Title III of the ADA covers public accommodations which are private entities that own, operate, lease, or leases to a place of public accommodation. Examples of public accommodations include restaurants, hotels, shopping centers, stores, movie theaters, airports, gas stations, libraries, parks, doctors’ offices, pharmacies, day care centers, and gyms. Public accommodations must make “reasonable modifications in policies, practices, and procedures that deny equal access to individuals with disabilities, unless a fundamental alteration would result in the nature of the goods and services provided.” This means that people with disabilities have the right to go to the movies, go shopping, pump gas into their cars, and stay in a hotel just as people without disabilities do. In some cases, private entities might also need to furnish auxiliary aids (such as interpreters and documents in Braille) “when necessary to ensure effective communication, unless an undue burden or fundamental alteration would result”. Private entities must also make sure that any new construction or remodeled buildings are accessible to people with disabilities.
For more information, see: http://www.ada.gov/q%26aeng02.htm#Public
ADA Title IV: Telecommunications
Title IV of the ADA covers telecommunications relay services for hearing-impaired and speech-impaired individuals. This title requires telecommunication companies offering telephone service to the general public to have telephone relay service for individuals who use telecommunication devices for the deaf (TTY’s) or similar devices. It also requires closed captioning of any public service announcement paid for with Federal funds.
For more information see: http://www.fcc.gov/cgb/dro/title4.html
Since the ADA was enacted in 1990 it has been further strengthened by several regulations and guidelines as well as a Supreme Court decision and a federal law described below.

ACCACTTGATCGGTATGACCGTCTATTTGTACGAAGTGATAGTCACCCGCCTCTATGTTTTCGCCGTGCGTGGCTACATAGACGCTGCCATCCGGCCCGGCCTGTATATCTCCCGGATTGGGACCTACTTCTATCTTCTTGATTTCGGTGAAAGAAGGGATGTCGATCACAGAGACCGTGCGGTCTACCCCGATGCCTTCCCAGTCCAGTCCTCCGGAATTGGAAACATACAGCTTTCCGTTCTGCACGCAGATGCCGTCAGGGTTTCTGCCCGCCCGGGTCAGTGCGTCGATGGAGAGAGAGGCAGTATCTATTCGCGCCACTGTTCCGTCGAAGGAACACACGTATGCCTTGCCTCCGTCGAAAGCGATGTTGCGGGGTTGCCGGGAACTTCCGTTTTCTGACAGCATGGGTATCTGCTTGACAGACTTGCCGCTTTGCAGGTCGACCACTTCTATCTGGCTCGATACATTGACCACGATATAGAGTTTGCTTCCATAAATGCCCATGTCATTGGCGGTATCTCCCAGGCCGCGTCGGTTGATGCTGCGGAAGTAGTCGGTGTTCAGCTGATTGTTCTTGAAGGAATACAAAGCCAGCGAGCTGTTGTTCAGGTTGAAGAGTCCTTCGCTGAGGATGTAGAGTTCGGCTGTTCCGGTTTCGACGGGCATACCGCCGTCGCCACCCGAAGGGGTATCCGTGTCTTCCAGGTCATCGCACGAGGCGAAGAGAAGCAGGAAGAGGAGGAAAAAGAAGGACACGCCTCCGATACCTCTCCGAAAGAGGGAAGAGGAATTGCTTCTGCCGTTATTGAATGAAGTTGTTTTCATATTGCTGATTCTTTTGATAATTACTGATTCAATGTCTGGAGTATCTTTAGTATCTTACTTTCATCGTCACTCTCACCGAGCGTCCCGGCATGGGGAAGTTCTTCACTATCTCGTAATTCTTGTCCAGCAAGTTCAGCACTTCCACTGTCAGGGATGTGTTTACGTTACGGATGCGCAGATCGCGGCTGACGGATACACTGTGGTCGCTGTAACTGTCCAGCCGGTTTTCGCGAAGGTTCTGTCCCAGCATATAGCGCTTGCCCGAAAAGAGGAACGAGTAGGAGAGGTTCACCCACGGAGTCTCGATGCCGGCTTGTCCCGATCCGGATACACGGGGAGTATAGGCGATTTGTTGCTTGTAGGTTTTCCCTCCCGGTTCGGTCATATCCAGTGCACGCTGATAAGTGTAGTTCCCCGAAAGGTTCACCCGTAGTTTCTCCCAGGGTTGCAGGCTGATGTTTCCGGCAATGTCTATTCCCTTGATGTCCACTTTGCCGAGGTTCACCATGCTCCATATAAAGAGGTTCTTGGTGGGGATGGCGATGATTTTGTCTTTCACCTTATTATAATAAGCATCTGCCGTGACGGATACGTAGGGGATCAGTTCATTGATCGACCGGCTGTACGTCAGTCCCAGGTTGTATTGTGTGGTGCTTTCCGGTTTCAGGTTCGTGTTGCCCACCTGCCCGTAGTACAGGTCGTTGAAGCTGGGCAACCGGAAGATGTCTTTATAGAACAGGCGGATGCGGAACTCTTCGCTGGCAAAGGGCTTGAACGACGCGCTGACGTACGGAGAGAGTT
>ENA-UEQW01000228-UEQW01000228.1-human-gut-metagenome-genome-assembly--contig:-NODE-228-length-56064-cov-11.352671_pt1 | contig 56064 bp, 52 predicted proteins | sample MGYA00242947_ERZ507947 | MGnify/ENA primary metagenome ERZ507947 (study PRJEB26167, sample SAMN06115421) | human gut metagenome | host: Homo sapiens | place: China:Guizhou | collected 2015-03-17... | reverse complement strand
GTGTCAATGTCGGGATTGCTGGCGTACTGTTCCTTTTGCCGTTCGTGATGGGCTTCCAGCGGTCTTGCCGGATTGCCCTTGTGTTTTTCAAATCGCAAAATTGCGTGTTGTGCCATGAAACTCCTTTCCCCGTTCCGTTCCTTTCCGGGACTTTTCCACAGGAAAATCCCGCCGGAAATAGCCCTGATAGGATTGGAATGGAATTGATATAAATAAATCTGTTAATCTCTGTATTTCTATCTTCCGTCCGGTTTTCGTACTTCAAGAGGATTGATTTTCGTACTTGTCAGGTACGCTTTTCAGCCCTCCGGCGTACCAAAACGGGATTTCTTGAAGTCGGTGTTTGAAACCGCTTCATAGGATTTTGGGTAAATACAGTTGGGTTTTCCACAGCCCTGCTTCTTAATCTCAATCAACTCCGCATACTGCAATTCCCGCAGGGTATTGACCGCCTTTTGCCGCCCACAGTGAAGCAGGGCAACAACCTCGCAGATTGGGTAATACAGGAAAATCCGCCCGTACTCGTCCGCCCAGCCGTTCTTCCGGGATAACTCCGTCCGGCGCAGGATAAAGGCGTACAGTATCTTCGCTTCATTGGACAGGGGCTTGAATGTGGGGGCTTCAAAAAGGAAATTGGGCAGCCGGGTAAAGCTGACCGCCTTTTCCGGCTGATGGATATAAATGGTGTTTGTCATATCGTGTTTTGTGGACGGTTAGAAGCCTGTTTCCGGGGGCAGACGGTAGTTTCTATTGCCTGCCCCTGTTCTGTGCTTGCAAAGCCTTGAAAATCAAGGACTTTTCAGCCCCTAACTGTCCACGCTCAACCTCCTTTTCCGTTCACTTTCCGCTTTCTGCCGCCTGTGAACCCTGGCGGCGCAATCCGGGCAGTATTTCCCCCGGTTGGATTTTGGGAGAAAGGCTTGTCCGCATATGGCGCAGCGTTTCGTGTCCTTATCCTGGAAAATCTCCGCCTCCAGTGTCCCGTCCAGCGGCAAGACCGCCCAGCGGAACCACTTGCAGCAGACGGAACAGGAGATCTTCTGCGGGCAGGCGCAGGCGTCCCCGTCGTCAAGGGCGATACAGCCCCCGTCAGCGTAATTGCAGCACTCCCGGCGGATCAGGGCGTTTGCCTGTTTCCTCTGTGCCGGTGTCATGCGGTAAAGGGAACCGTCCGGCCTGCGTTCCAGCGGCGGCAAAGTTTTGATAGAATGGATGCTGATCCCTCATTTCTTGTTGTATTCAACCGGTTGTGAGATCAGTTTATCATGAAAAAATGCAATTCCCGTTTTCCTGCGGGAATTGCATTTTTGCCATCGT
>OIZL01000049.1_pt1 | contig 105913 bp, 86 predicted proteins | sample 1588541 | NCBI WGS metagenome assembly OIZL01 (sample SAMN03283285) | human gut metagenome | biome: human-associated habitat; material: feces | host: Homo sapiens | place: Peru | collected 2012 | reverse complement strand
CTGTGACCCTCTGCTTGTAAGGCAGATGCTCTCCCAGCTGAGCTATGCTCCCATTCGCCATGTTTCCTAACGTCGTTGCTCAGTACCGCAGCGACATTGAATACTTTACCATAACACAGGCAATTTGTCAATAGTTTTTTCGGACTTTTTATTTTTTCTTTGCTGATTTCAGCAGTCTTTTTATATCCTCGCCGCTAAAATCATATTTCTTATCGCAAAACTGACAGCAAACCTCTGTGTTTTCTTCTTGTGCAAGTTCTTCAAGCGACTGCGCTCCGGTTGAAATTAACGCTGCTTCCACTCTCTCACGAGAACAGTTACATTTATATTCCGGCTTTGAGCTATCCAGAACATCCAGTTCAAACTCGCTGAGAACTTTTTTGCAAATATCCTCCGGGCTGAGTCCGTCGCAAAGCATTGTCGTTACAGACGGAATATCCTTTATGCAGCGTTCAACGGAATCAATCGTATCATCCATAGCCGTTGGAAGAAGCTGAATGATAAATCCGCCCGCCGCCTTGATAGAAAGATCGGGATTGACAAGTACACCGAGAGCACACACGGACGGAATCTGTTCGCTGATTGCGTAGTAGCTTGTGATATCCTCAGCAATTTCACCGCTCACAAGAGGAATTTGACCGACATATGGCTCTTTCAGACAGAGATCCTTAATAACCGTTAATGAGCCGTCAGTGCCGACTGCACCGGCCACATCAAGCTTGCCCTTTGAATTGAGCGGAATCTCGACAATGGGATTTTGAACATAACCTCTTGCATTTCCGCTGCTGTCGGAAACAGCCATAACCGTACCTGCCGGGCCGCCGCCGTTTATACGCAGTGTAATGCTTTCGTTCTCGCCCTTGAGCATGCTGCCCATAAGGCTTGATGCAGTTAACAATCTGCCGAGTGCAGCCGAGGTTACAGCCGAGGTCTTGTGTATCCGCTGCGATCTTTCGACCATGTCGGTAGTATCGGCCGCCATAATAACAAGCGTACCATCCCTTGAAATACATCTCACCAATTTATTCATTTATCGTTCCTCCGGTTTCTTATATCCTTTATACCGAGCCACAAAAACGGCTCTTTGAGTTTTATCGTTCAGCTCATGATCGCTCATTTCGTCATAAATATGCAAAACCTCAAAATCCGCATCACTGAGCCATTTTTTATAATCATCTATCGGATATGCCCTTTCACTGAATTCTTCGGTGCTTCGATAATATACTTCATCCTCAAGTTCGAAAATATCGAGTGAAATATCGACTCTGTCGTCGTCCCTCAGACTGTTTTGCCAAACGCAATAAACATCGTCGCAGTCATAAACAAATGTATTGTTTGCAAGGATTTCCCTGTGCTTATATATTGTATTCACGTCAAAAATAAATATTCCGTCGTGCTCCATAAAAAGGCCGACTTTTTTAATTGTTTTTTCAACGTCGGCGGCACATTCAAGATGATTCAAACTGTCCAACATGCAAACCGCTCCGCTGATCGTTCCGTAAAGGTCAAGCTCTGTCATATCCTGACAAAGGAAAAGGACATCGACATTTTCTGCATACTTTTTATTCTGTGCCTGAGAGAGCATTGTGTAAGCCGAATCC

The Olmstead Supreme Court Decision
In 1999, the U.S. Supreme Court declared in its Olmstead v. L.C. decision that unnecessary segregation of individuals with disabilities in institutions is a form of discrimination. The court clearly stated that Title II of the ADA required states to provide services and supports to people with disabilities in “the most integrated setting appropriate.” It prohibited states from making funding decisions based on their desire to keep their institutions full. In Olmstead the Court said that people who are living in institutions who could live in more integrated settings must be provided with that choice. The US Department of Justice enforces the Supreme Court’s Olmstead decision. To learn more about Olmstead, see: http://www.ada.gov/olmstead/
ADA Amendments Act
The ADA Amendments Act (ADAAA) was enacted in 2008 to correct the narrowing of the definition of disability by several federal court decisions. For example, a court decided that if a person with epilepsy took medications and successfully controlled his seizures, he was not considered a person with a disability and could not claim employment discrimination under the ADA. This created a “Catch-22” situation - the more successful people were in coping with their disability, the more likely it was that the court would find them not disabled and not covered by the ADA. The ADAAA clarified that the definition of disability should be interpreted broadly and that the focus should be on whether discrimination has occurred. The regulations that implement the ADA list several impairments that would almost always be considered disabilities, such as deafness, blindness, epilepsy, diabetes, autism, cerebral palsy, and intellectual disability. It also states that mitigating measures (something that helps someone cope with or manage their disability, such as medication or assistive technology) should be ignored when deciding if someone has a disability.